Sidney Mathias Baxter Coulling III, the S. Blount Mason Jr. Professor of English Emeritus at Washington and Lee University, died on February 22, 2016, at Kendal at Lexington. He had celebrated his 92nd birthday earlier in the month. He taught for 35 years at his alma mater, from 1956 to 1991 ”When I think of Sid Coulling, I remember that he was called ‘the heart and soul’ of W&L by our former president John Wilson,” said President Kenneth P. Ruscio. “That is the perfect description. And Sid was one of the finest teachers who ever graced a classroom at Washington and Lee.” Sidney Coulling was born on February 13, 1924, in Bluefield, W.Va., and grew up in Tazewell, Va. He earned a B.A. in English from Washington and Lee University (1946) and an M.A. (1949) and Ph.D. in English (1957) from the University of North Carolina.
Coulling’s service and dedication to his students and collegues, as well as the numerous honors and achievements attained all reflect the sense of honor and integrity that Coulling conveyed both in and out of the classroom.
Coulling contributed to the Lexington community as well, with service on the board of directors of Stonewall Jackson Hospital from 1969 to 1974, including a year as the board president. He also belonged to the Fortnightly Club and was a longtime member of the Lexington Presbyterian Church, where he served as a deacon and an elder. In 1977, Coulling spoke to the W&L Richmond alumni chapter about the importance of professors’ pursuing their own research interests. “I think it’s good for me to be on leave, and good for my students; they’re never the last to get the point. Seeing me go daily to my office, not to prepare for classes but to engage in my harmless and esoteric study, they gain a new sense of Washington and Lee’s commitment to the pursuit of knowledge.” Upon his 1991 retirement, his English Department colleagues Ed Craun and Dabney Stuart wrote: “There used to be a podium standing in Payne 21 on which the following graffito had been scrawled: ‘Sidney Coulling taught God the English language.’ Hyperbolic no doubt, like so many undergraduate utterances, the quotation captured well both Sid’s deep commitment to literature and language and the even deeper admiration in which three decades of students have held him.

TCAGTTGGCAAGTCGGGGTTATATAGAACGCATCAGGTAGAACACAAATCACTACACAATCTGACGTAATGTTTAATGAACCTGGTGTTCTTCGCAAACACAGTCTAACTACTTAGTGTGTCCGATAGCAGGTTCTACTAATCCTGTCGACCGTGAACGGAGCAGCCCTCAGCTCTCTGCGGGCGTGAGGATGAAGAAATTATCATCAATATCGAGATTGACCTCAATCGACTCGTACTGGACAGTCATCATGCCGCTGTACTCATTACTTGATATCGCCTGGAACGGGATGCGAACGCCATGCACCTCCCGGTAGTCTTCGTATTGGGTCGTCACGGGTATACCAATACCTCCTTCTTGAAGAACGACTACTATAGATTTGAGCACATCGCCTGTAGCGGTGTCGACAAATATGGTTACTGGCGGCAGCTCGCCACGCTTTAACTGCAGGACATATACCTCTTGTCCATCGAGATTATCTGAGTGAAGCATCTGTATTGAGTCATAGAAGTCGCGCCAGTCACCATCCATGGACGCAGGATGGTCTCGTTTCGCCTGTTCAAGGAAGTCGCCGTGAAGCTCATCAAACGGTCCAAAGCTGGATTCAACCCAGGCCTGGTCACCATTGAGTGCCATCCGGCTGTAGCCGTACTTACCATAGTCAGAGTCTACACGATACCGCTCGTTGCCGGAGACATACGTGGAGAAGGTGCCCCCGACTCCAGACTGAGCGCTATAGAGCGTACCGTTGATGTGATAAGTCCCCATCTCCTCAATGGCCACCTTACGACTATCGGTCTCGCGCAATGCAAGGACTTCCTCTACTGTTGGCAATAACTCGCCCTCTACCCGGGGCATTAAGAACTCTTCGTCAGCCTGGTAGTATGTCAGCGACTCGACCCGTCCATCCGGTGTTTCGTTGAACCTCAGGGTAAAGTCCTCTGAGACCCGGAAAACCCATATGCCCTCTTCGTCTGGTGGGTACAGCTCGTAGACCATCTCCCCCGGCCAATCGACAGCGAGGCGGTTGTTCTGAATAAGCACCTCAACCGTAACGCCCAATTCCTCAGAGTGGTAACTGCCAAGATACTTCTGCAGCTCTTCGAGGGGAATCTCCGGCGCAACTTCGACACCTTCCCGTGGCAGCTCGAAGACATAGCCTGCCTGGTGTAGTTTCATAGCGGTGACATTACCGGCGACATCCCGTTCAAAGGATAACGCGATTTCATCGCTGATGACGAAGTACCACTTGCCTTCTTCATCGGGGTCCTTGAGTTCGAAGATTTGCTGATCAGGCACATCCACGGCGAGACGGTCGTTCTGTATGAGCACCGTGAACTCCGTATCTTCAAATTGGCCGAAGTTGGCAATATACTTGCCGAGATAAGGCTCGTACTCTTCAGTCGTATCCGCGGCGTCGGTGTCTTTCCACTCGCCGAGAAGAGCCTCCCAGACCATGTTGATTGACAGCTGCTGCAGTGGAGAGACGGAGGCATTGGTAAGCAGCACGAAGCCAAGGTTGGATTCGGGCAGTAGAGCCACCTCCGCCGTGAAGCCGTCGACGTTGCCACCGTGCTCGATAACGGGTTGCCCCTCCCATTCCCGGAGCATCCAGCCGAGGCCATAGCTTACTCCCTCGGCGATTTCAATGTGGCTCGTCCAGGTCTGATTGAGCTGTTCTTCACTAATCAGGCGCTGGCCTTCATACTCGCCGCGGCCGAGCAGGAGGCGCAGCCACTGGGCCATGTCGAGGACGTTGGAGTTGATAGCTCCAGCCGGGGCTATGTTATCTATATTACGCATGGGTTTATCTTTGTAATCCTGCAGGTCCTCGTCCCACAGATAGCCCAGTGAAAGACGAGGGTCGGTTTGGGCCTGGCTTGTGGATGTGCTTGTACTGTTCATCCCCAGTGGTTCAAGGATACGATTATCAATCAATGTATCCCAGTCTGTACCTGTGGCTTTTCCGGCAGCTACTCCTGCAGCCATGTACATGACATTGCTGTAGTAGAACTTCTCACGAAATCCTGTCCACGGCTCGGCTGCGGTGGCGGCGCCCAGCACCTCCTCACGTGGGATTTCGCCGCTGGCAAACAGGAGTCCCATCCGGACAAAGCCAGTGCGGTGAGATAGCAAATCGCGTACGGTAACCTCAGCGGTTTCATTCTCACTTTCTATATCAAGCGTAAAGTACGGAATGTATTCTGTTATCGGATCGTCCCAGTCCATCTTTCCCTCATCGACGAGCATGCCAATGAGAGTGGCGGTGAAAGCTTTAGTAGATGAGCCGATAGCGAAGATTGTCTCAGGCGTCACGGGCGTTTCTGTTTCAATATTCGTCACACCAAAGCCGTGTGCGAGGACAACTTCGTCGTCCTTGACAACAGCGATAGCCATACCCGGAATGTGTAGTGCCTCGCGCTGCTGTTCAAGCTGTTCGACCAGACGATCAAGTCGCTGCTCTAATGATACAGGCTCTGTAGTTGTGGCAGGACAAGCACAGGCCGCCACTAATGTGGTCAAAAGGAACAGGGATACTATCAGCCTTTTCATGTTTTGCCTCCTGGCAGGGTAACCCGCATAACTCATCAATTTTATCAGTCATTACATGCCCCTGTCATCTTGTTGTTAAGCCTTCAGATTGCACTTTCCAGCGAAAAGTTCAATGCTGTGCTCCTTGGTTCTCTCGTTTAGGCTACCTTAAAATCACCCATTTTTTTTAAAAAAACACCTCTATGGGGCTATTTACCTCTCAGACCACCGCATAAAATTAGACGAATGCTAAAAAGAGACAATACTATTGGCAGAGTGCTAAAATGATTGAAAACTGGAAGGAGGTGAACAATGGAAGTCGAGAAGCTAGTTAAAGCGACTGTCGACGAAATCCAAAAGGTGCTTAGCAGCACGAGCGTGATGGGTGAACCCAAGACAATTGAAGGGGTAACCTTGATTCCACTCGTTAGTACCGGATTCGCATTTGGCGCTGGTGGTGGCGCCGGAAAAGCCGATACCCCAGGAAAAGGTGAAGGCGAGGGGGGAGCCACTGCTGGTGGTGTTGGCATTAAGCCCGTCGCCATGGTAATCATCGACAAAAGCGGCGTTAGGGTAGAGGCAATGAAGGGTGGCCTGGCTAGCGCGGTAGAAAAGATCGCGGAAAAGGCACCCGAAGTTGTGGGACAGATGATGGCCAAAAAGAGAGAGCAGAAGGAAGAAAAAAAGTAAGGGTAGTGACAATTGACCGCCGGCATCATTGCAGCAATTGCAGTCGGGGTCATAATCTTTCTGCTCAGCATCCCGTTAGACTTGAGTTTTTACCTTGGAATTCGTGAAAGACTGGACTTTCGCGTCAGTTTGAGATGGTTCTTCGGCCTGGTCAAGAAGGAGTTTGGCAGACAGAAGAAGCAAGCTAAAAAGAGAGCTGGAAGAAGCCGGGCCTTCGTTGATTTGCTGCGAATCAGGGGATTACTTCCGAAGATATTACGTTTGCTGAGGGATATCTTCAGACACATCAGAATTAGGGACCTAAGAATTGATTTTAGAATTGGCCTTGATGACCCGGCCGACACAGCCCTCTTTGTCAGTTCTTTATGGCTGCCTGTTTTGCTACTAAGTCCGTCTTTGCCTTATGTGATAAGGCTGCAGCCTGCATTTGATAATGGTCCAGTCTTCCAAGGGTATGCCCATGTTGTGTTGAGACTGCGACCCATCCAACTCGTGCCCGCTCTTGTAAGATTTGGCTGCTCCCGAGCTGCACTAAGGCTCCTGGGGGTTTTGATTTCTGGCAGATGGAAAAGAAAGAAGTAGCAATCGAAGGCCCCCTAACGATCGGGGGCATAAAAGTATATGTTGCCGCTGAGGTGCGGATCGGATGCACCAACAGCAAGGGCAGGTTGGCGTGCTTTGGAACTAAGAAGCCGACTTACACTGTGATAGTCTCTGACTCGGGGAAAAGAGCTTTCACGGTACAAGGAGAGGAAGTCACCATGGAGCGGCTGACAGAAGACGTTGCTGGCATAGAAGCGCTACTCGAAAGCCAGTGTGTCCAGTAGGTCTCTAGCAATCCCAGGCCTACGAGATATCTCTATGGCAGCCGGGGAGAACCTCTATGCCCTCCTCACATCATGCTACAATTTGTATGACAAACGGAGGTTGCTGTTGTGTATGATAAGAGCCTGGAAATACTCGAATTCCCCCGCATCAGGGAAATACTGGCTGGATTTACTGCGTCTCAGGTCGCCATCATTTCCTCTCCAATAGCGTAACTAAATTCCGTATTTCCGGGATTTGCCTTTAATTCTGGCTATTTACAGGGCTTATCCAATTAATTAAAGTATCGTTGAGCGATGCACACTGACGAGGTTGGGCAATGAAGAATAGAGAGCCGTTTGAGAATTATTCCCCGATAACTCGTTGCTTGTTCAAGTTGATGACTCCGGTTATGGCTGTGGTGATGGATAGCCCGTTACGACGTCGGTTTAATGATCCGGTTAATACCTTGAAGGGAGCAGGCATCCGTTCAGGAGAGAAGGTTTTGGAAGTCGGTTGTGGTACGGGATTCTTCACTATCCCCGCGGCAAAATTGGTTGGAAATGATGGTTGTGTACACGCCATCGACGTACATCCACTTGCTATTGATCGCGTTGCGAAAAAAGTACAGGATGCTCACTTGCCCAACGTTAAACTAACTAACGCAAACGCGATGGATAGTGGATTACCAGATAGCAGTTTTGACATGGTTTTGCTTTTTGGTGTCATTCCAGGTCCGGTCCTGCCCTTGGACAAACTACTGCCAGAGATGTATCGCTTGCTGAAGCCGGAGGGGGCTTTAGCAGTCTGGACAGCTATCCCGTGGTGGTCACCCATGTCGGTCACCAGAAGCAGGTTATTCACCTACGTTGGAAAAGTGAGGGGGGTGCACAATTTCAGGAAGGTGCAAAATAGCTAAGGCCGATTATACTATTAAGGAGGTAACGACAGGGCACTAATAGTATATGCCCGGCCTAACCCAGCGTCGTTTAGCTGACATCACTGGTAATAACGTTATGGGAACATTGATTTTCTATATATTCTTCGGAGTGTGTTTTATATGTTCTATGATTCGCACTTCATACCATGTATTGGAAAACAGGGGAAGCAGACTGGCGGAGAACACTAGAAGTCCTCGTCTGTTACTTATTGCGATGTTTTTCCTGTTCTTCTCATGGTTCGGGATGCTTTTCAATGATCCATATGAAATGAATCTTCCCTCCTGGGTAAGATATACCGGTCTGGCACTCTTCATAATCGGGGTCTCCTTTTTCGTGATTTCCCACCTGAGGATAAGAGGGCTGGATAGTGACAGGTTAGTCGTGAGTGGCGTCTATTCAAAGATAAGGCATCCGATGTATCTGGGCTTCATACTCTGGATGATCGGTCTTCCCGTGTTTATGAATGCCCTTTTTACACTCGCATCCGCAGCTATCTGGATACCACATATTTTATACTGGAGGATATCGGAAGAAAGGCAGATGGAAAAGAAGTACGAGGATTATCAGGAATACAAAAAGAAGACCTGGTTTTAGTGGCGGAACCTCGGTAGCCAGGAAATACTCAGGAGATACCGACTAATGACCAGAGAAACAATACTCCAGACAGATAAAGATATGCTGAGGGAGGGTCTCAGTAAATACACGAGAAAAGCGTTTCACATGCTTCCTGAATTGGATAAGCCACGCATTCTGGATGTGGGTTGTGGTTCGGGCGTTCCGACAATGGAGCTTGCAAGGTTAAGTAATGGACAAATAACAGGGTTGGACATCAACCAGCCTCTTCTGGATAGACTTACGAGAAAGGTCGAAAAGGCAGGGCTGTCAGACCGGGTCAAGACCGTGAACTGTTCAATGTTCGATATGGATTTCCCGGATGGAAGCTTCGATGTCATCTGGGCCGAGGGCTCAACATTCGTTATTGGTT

Coulling is survived by his wife of nearly 58 years, Mary Greenwood Price Coulling, whom he married on June 23, 1958; their children, Margaret Coulling Miller and her husband, Brock, Anne Baxter Coulling and her husband, Dr. Timothy McMahon, a member of W&L’s Class of 1987 and Philip Coulling and his wife, Dr. Sandra Hayslette; and six grandchildren, Nathaniel Tracey-Miller, Rebecca Miller, Elizabeth Miller, William McMahon, Mary Catherine McMahon and Maria Celeste Hayslette.
Sidney Coulling had very strong ties to Nature Camp through his son Philip Coulling, who is the Executive Director of Camp. Flip says “What I keep coming back to was how incredibly and unfailingly supportive of Nature Camp he and my mom always were. Nature Camp was not his “thing;” he was a man of books and letters who didn’t have a bent for learning plants and birds and rocks. But he was delighted that it was MY thing–and at least as delighted when his three granddaughters also fell in love with Nature Camp and had their own meaningful and life-changing experiences there. My parents graciously and generously opened their doors to Nature Campers on numerous occasions and provided a rock of support–financial and emotional– when the long-term future of Nature Camp seemed in doubt in 2006. I will forever be grateful to them for making Nature Camp possible for me and for helping to make it possible for generations of campers to come.”